I welcome that yesterday it was reported by the BBC that several UK food companies have decided to impose their own economic sanctions on Brazil. They are no longer going to accept certain food imports from Brazil because of the damage being done to the ecosystem and the rainforest by the polices currently being implemented by the Bolsonaro regime, and which are threatened further by more legislative proposals from that regime. If we do not do that, we are going to find ourselves in a situation where the regime will continue with the destruction of the rainforest. We have a bizarre situation now where farmers in Brazil are being facilitated to knock down and burn parts of the rainforest so they can turn those areas into pasture and then put cattle on that land. Those cattle will subsequently be exported to the EU. You could not make up the inappropriateness of what is being done.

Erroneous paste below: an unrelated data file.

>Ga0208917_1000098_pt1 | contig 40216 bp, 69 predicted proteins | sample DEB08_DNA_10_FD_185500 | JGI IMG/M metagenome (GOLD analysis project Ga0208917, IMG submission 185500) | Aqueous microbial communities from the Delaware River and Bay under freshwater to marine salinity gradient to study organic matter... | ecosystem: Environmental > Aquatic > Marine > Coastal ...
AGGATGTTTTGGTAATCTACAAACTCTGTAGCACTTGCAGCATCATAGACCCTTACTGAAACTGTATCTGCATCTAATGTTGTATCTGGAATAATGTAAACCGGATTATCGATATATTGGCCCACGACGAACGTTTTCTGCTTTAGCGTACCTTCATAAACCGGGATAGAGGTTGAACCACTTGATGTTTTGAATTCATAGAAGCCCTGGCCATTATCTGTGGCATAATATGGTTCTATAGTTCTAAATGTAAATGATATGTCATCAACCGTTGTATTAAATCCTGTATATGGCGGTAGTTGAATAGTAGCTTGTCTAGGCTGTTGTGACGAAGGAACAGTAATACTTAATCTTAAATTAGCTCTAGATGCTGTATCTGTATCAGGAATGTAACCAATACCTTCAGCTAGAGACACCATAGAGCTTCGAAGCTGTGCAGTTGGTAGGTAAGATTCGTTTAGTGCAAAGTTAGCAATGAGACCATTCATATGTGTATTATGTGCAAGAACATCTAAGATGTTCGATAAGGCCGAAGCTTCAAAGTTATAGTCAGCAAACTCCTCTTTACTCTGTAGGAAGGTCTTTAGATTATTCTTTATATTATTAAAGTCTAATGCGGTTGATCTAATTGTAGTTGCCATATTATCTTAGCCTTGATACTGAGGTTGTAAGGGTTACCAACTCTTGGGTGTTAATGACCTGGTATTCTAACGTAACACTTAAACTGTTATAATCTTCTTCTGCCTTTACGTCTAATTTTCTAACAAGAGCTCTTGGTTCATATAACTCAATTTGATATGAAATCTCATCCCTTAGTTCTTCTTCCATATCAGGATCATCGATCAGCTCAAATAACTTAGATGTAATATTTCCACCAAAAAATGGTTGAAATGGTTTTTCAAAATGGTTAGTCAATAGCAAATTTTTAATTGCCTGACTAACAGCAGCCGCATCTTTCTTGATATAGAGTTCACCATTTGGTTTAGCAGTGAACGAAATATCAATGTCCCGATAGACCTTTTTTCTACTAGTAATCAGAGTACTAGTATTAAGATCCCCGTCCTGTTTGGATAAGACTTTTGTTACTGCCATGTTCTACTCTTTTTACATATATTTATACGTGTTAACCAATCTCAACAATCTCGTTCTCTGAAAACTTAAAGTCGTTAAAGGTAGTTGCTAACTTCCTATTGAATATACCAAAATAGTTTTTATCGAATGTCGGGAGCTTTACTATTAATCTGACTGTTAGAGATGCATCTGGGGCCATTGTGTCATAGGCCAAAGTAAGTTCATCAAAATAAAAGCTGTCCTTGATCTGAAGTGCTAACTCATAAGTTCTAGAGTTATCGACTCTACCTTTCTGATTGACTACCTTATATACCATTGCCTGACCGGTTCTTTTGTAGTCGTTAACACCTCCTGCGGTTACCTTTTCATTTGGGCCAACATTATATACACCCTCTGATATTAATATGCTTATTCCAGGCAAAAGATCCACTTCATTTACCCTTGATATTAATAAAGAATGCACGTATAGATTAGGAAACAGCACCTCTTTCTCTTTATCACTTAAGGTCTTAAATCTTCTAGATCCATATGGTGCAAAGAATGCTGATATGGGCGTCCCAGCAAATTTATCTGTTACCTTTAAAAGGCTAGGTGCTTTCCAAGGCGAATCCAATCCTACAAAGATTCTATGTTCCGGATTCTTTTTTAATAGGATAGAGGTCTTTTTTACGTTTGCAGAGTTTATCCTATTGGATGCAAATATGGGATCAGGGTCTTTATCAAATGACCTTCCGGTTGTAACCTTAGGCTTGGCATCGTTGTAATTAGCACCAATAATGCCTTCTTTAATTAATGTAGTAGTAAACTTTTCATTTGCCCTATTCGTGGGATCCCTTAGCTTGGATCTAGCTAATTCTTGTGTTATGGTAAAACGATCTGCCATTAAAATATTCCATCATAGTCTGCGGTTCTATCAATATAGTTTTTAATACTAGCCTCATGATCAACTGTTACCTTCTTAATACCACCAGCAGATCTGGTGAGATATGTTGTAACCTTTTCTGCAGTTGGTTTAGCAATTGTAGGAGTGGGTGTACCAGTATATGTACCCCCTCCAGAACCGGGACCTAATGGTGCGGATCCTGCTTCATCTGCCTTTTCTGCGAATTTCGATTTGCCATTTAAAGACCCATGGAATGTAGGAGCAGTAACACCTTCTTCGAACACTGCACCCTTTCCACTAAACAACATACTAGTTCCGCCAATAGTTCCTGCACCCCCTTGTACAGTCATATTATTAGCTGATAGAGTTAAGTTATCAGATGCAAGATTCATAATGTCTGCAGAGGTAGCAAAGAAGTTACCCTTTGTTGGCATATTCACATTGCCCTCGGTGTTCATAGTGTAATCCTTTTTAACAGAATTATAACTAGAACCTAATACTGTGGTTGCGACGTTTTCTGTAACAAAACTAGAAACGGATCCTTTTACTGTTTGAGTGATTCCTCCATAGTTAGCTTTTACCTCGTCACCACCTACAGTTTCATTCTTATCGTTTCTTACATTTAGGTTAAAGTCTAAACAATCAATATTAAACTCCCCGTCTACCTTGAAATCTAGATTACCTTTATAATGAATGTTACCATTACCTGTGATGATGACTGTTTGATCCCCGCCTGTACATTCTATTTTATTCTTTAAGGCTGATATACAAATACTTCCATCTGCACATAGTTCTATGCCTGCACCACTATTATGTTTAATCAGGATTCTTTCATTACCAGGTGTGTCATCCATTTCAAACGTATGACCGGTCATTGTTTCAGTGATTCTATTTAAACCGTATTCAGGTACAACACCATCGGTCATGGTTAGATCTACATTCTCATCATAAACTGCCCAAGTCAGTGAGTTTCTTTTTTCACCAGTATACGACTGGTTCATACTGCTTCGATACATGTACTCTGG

Let us be clear that under the Mercosur deal, that is the plan. Brazilian beef will be exported to the EU. The purpose of that will be to ensure that Brazilian meat producers are given greater markets throughout the world. That will be achieved in Brazil by reducing the size of the rainforest and turning the land into pasture for cattle. We must really look again at the logic of cutting down parts of the rainforest so that cattle can be put out to pasture and subsequently be shipped over to and sold in European markets. It simply does not make sense, if we are trying to cut down on carbon emissions and ensure that the ecosystem of the world is protected. We must recall that the rainforest in the Amazon is not just a natural resource of Brazil or South America, but that it is, as President Macron stated previously, "the lungs of the world". We must protect the Amazon and preserve it. It belongs to all of us in respect of the impact it has on the ecosystem. If we do not do that, we are going to find ourselves perpetrating irreparable damage to the ecosystem which operates here.